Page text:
Different schools in Canada are trying different approaches to encourage students to better see themselves in the books they study, including being allowed to choose from a selection of books themselves. Lynn Filliter, Head of English at Jean Augustine school, said they “try to be thoughtful about having the characters in the novels be reflective of students in our classrooms. We’re a very diverse board. So our books should also be very diverse.” Titles include How It Went Down by Kekla Magoon, Noughts & Crosses by Malorie Blackman and Jhumpa Lahiri’s Unaccustomed Earth.
Last year, eight schools in Greater Essex County changed the literature taught to Grade 11 English pupils (aged 16-17) to books written by Indigenous authors. Course material now includes Indian Horse, In this Together and Seven Fallen Feathers, and the course has a new name: Understanding Contemporary First Nations, Métis and Inuit Voices.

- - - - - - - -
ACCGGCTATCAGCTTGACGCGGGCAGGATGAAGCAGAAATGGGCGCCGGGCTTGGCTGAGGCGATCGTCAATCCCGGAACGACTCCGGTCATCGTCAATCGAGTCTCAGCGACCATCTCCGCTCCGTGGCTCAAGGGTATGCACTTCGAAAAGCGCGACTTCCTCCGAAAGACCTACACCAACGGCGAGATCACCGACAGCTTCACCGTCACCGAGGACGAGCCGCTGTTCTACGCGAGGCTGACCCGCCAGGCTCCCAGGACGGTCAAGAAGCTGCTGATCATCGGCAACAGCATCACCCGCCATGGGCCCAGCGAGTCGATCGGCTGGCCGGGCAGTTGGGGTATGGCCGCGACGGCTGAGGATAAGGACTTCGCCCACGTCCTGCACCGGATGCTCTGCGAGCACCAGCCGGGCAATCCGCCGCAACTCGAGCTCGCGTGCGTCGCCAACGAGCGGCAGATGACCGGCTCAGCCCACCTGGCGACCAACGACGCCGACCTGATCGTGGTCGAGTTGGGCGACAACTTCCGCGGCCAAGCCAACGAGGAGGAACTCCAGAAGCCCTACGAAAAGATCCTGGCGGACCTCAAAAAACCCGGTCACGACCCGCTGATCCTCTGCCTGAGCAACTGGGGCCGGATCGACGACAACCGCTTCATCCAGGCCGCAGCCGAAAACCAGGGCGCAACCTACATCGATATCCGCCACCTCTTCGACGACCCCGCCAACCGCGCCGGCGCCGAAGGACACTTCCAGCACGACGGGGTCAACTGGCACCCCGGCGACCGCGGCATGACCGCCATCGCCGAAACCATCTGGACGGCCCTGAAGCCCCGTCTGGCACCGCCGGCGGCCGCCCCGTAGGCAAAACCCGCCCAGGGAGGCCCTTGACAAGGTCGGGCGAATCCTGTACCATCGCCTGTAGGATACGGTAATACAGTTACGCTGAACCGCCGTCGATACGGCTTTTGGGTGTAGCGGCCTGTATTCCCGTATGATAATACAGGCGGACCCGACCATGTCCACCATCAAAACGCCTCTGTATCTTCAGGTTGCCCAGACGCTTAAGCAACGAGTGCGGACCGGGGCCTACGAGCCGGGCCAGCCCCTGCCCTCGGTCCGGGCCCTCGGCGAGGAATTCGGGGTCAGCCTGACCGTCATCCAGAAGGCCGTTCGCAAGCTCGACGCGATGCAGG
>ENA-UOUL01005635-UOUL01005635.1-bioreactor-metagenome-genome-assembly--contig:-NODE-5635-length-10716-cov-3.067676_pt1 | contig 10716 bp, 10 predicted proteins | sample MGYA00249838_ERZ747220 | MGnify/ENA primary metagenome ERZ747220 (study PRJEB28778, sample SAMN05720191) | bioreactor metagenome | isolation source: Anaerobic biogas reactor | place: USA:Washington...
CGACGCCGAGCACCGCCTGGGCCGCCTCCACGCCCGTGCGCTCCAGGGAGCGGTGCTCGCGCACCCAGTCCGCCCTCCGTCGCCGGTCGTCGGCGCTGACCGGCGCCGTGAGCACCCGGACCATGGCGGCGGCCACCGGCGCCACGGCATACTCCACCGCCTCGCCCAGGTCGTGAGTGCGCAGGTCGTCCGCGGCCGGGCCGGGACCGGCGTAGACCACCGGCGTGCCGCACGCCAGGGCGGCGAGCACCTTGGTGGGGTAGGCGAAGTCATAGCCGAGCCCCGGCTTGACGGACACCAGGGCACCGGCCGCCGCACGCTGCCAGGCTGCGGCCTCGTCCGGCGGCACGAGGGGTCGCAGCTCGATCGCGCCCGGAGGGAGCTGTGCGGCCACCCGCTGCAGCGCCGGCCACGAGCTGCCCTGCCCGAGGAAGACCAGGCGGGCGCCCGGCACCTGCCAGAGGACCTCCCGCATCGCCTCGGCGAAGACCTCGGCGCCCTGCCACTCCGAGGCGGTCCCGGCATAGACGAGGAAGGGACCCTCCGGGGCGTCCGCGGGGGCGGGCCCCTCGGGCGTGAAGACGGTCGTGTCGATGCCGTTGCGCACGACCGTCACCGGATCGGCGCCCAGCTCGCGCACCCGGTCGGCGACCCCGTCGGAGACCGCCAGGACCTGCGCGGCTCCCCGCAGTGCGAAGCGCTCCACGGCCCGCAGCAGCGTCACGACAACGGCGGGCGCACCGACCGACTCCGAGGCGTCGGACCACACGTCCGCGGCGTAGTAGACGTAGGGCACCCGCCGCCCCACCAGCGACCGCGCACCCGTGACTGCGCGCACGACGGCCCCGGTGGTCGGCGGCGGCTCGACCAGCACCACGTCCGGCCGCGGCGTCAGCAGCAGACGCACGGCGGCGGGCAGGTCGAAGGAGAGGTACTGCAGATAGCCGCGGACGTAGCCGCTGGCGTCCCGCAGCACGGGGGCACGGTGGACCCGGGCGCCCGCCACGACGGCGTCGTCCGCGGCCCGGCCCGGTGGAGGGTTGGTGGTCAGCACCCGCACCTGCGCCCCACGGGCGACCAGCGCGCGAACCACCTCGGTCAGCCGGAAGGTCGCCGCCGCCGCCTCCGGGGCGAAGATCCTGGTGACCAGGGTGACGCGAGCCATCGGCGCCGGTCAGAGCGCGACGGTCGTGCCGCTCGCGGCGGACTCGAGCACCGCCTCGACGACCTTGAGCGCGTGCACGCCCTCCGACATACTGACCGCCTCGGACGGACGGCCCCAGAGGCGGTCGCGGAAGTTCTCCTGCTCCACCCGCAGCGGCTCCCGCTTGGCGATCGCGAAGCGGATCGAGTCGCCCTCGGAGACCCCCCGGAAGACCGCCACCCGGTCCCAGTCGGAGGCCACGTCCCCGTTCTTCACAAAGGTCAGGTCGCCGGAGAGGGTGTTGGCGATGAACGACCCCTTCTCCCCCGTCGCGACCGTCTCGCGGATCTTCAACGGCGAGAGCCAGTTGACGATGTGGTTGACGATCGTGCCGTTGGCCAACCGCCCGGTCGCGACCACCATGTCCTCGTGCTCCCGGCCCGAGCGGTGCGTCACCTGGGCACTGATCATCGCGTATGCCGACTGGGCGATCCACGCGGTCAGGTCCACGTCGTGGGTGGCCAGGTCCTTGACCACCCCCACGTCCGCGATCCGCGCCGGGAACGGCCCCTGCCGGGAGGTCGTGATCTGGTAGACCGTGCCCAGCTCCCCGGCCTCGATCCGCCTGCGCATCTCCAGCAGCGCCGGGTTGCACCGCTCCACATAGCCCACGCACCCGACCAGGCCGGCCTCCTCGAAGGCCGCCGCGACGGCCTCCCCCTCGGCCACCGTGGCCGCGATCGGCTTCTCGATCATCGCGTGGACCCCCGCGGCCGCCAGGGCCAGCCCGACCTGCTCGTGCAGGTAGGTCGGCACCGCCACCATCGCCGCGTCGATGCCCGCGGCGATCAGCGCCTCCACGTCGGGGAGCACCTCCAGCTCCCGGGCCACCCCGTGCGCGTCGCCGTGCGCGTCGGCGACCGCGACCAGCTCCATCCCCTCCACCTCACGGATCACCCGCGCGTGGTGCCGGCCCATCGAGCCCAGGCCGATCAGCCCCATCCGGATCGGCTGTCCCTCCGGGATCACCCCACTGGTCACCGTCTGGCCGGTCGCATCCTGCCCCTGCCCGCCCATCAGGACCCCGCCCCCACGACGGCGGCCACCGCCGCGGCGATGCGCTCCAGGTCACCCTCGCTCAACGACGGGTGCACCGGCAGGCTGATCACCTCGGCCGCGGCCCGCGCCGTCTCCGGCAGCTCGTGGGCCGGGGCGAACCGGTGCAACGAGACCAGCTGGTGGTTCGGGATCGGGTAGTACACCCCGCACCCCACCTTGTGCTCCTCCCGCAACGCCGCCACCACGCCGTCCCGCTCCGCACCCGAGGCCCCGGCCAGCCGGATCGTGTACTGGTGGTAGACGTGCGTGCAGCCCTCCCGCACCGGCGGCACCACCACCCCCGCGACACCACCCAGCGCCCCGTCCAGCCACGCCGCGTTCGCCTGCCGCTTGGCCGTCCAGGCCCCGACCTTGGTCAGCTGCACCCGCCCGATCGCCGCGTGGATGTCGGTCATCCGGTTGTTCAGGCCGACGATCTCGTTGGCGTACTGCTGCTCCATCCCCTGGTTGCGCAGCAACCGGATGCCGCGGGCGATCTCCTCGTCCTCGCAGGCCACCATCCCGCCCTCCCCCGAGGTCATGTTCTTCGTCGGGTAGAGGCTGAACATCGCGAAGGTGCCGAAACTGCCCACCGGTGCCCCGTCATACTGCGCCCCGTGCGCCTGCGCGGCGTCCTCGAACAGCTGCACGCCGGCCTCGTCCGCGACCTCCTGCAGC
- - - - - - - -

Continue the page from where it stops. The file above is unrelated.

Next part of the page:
“It's vitally important that Canadian school children learn these stories, and get a chance to hear these stories," said Sandra Muse Isaacs, an associate professor of Indigenous Literature at the University of Windsor. "For the most part, they've been ignored or overlooked or placed in the past history. Our stories predate Canada. It's as simple as that."
In 2017, South Africa’s Department of Basic Education announced they were looking to review the national curriculum in the wake of increased advocacy for a more representative curriculum in universities and schools, sparked by the Fees Must Fall student protests which started the year before. Human rights, inclusivity, environmental and social justice are now all key components of South Africa’s curriculum, which aims to ensure that students are “sensitive to issues of diversity such as poverty, inequality, race, gender, language, age, disability and other factors”.
Inclusivity is also crucial in how lessons are taught, as well as what is being taught. Since 2009, English and Afrikaans have been the authorised LoLT (languages of learning and teaching), but only 23% of South Africans identify either language as their mother tongue. There are in fact 11 official languages in the country, and a pilot scheme run by the department found that students being taught and examined in their preferred language scored more highly in tests. As a result, in 2020, South Africa’s Department for Basic Education announced plans to allow schools to encourage teaching in local mother tongues.